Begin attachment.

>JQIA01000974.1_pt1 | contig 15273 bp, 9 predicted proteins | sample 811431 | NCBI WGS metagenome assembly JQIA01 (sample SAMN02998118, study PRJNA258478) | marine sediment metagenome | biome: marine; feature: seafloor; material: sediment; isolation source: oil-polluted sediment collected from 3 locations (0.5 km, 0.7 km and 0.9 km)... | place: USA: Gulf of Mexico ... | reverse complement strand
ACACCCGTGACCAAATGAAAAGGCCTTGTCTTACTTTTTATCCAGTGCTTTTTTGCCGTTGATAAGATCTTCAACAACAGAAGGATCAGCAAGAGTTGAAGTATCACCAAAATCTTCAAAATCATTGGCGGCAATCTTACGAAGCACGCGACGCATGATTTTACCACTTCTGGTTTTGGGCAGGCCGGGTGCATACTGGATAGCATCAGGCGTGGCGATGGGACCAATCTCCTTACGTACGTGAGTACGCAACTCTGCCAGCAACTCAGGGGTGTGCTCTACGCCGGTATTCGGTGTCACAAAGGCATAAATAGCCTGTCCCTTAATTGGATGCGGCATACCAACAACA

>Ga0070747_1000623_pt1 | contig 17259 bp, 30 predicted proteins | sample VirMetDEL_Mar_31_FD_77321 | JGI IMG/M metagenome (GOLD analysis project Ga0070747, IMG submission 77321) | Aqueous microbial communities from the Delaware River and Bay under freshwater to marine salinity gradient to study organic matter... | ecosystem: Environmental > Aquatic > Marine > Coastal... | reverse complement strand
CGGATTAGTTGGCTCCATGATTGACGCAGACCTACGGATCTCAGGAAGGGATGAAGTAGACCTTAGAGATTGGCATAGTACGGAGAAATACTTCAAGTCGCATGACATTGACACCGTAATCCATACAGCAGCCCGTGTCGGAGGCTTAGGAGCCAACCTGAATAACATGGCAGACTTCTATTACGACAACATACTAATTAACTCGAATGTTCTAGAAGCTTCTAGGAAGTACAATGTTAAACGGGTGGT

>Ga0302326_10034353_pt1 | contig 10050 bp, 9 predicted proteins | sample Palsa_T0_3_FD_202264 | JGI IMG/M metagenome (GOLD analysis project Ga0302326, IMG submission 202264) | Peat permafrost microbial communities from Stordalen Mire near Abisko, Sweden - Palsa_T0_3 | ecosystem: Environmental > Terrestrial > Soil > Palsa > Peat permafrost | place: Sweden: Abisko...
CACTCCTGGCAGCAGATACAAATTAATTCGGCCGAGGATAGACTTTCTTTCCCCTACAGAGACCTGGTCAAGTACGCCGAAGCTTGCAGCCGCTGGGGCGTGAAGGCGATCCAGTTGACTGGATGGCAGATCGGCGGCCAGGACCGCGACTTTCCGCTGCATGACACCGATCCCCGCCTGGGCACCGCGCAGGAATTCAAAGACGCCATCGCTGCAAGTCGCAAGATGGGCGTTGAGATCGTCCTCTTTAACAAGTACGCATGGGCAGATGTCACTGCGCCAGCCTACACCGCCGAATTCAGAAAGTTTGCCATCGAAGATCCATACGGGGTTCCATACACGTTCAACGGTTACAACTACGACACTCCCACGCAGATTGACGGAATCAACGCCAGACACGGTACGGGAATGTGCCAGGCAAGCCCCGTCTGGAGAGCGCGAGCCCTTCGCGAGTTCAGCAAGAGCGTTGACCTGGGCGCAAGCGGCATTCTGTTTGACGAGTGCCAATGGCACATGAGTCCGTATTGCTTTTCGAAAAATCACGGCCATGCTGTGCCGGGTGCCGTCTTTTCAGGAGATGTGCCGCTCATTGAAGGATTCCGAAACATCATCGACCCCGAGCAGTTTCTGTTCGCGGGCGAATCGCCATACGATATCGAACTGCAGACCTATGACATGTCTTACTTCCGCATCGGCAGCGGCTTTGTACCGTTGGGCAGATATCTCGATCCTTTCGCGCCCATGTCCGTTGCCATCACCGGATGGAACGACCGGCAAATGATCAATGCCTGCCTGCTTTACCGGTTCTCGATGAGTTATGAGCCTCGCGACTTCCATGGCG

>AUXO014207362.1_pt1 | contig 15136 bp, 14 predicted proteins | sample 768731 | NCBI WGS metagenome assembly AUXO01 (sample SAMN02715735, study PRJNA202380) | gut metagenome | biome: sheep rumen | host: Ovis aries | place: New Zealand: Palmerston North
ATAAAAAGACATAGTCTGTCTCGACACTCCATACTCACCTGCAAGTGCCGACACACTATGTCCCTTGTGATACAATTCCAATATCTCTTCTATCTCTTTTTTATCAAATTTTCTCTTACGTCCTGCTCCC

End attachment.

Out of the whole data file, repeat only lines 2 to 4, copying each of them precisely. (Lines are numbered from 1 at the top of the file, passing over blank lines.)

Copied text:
ACACCCGTGACCAAATGAAAAGGCCTTGTCTTACTTTTTATCCAGTGCTTTTTTGCCGTTGATAAGATCTTCAACAACAGAAGGATCAGCAAGAGTTGAAGTATCACCAAAATCTTCAAAATCATTGGCGGCAATCTTACGAAGCACGCGACGCATGATTTTACCACTTCTGGTTTTGGGCAGGCCGGGTGCATACTGGATAGCATCAGGCGTGGCGATGGGACCAATCTCCTTACGTACGTGAGTACGCAACTCTGCCAGCAACTCAGGGGTGTGCTCTACGCCGGTATTCGGTGTCACAAAGGCATAAATAGCCTGTCCCTTAATTGGATGCGGCATACCAACAACA

>Ga0070747_1000623_pt1 | contig 17259 bp, 30 predicted proteins | sample VirMetDEL_Mar_31_FD_77321 | JGI IMG/M metagenome (GOLD analysis project Ga0070747, IMG submission 77321) | Aqueous microbial communities from the Delaware River and Bay under freshwater to marine salinity gradient to study organic matter... | ecosystem: Environmental > Aquatic > Marine > Coastal... | reverse complement strand
CGGATTAGTTGGCTCCATGATTGACGCAGACCTACGGATCTCAGGAAGGGATGAAGTAGACCTTAGAGATTGGCATAGTACGGAGAAATACTTCAAGTCGCATGACATTGACACCGTAATCCATACAGCAGCCCGTGTCGGAGGCTTAGGAGCCAACCTGAATAACATGGCAGACTTCTATTACGACAACATACTAATTAACTCGAATGTTCTAGAAGCTTCTAGGAAGTACAATGTTAAACGGGTGGT